What can I do to get rid of the poison ivy in my yard?

A Question of the Week
Poison ivy on ground with notched leaves

For those who are allergic, poison ivy can be one of the most troublesome nuisances in the landscape. Not only is it responsible for giving many people horribly itchy, blistery rashes, but it can also be very difficult to manage. Most non-chemical approaches require at least some contact with the plant and herbicides must often be applied more than once for total control.

Identification

Before you launch a poison ivy control effort, start by making sure you’ve correctly identified the plant. Many people know the adage “leaves of three, let it be”, but this phrase can be woefully misleading. There are a number of harmless three-leaved plants that look very similar to poison ivy, such as dewberry and black raspberry (if it has thorns, it’s safe it say it’s not poison ivy). Wild sarsaparilla and Virginia creeper are also frequently confused with poison ivy, especially early in the season.

Virginia creeper
Virginia creeper (Parthenocissus quinquefolia)

wild sarsaparilla
Wild sarsaparilla (Aralia nudicaulis)

Part of what makes poison ivy so difficult to identify are the wide variety of growth habits it displays depending on the environment it is growing in. It can climb upwards into trees as a vine with many hairy aerial rootlets, creep along the ground, or appear shrub-like.


Poison ivy with smooth-edged leaves climbing a tree

It is easiest to recognize poison ivy by its leaves, which are always compound with three leaflets. A close inspection will reveal that the middle leaflet has a long stalk, while the adjacent two appear to be directly attached to the stem. The leaf edges are more variable. Some have large notches, others jagged teeth, and some have smooth edges.

Control

If you are planning to control a patch of poison ivy, you should dress for it. Try to cover as much of your skin as possible to avoid accidental contact with the plant. Wear long sleeves, long pants, closed toed shoes, tall socks and heavy-duty disposable gloves.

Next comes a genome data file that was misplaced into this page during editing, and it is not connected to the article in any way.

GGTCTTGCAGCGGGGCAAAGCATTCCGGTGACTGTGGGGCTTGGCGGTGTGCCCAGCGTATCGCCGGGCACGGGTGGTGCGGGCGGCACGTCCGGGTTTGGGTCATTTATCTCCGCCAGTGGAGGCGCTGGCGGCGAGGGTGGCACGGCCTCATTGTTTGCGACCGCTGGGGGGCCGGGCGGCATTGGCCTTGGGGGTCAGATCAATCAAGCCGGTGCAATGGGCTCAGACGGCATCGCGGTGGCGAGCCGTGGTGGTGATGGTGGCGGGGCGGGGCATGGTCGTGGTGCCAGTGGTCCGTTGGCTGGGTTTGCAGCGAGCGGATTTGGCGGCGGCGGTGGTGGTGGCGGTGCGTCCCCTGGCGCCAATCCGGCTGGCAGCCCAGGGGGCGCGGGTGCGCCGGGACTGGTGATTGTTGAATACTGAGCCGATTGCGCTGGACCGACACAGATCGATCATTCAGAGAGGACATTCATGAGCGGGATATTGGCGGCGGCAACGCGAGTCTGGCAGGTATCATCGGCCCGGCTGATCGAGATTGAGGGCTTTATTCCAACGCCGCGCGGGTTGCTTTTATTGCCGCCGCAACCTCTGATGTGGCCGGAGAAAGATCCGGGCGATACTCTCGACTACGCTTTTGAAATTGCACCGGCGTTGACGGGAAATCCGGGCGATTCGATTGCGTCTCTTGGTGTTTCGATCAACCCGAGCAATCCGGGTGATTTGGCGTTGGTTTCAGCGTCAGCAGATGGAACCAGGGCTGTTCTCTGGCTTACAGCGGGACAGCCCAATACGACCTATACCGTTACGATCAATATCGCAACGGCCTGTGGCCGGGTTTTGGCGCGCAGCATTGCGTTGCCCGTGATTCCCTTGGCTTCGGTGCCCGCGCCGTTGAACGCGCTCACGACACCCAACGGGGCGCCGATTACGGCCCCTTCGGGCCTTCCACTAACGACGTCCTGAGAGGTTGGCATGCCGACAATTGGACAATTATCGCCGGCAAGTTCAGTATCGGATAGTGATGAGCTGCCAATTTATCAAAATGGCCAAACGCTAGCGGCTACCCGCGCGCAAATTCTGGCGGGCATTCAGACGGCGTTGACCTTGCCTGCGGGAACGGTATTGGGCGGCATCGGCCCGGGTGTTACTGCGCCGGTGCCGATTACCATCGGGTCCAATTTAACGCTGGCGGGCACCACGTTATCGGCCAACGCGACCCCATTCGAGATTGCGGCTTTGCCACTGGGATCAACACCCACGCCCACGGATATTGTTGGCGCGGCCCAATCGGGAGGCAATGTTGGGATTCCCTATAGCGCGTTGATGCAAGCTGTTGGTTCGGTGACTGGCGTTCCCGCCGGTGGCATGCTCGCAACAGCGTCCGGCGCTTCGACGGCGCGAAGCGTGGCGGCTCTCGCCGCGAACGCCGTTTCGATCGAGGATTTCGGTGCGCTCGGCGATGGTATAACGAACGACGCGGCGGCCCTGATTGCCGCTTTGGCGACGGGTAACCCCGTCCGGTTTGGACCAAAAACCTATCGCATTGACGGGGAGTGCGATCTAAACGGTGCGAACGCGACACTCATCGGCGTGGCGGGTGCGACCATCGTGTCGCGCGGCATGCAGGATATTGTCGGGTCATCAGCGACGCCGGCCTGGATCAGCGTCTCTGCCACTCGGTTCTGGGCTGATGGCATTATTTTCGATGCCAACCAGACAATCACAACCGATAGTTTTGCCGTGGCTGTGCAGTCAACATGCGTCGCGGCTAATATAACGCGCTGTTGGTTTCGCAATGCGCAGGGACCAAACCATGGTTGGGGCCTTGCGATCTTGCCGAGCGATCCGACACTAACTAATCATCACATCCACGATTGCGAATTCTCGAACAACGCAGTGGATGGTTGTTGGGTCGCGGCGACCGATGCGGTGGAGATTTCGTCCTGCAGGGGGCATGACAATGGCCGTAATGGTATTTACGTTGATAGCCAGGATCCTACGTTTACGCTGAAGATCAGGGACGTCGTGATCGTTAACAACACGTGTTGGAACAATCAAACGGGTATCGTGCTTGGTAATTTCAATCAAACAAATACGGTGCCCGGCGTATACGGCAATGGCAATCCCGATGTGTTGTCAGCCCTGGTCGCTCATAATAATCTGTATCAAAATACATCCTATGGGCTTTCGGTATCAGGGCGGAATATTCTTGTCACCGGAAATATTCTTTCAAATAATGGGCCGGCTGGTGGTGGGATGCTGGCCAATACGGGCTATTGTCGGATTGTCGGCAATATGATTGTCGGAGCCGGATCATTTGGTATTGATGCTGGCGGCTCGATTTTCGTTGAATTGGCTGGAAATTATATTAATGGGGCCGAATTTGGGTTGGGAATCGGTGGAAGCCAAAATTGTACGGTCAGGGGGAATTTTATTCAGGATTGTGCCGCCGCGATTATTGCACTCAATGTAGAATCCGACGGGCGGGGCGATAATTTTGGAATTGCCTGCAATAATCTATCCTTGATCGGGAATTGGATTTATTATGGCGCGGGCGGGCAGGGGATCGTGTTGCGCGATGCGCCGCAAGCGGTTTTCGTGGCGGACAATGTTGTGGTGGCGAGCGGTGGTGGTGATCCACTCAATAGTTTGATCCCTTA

Individual plants can be hand-pulled with extreme care, or larger patches can be repeatedly mowed. Herbicide applications can also be effective and reduce the chance of getting a rash. Herbicides containing triclopyr or glyphosate should be applied when plants are actively growing in the late spring through the early fall. Be aware that a single application may not be enough to entirely eliminate an established population. Poison ivy is a tough perennial plant that often resprouts from its hardy root system. Repeated herbicide applications may be necessary to achieve complete eradication. Before applying any herbicide, make sure you fully read and follow the product label.

When working around poison ivy, it’s hard not to come in contact with it at some point. If you suspect you were exposed, you should wash your skin as soon as possible. Old-fashioned yellow laundry soap or rubbing alcohol will remove the oils and should stop the further spread of the rash. Make sure to also wash any clothing or equipment that may have touched the plant.

Even after you have controlled poison ivy, be very careful around it for some time. The oils can be present on the stems and roots for a year or more.


Do you love learning about stuff like this? 

Subscribe to NH Outside with Emma Erler

Got questions? The Ask UNH Extension Infoline offers practical help finding answers for your home, yard, and garden questions. Call toll free at 1-877-398-4769, Monday to Friday, 9 a.m. to 2 p.m., or e-mail us at answers@unh.edu.

Anna Boudreau Supports Extension

I Support Extension

Anna Boudreau
State Advisory Council Chair, Natural Resources Steward and NH Coverts Cooperator